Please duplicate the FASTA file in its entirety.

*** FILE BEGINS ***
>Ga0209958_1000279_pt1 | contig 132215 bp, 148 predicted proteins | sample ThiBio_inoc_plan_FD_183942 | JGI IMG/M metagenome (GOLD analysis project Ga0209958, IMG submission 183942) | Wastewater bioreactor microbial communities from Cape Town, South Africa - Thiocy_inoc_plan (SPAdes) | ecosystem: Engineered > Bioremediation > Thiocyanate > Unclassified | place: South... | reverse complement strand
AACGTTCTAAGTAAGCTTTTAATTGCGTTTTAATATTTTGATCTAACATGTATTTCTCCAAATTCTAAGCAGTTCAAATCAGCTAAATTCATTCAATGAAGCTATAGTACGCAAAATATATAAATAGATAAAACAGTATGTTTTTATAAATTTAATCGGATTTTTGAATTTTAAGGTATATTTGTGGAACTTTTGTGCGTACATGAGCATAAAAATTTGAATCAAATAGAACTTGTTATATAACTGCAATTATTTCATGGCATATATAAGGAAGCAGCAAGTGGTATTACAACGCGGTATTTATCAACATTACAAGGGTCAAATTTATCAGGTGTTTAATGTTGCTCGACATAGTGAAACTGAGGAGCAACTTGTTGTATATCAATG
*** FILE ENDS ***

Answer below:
>Ga0209958_1000279_pt1 | contig 132215 bp, 148 predicted proteins | sample ThiBio_inoc_plan_FD_183942 | JGI IMG/M metagenome (GOLD analysis project Ga0209958, IMG submission 183942) | Wastewater bioreactor microbial communities from Cape Town, South Africa - Thiocy_inoc_plan (SPAdes) | ecosystem: Engineered > Bioremediation > Thiocyanate > Unclassified | place: South... | reverse complement strand
AACGTTCTAAGTAAGCTTTTAATTGCGTTTTAATATTTTGATCTAACATGTATTTCTCCAAATTCTAAGCAGTTCAAATCAGCTAAATTCATTCAATGAAGCTATAGTACGCAAAATATATAAATAGATAAAACAGTATGTTTTTATAAATTTAATCGGATTTTTGAATTTTAAGGTATATTTGTGGAACTTTTGTGCGTACATGAGCATAAAAATTTGAATCAAATAGAACTTGTTATATAACTGCAATTATTTCATGGCATATATAAGGAAGCAGCAAGTGGTATTACAACGCGGTATTTATCAACATTACAAGGGTCAAATTTATCAGGTGTTTAATGTTGCTCGACATAGTGAAACTGAGGAGCAACTTGTTGTATATCAATG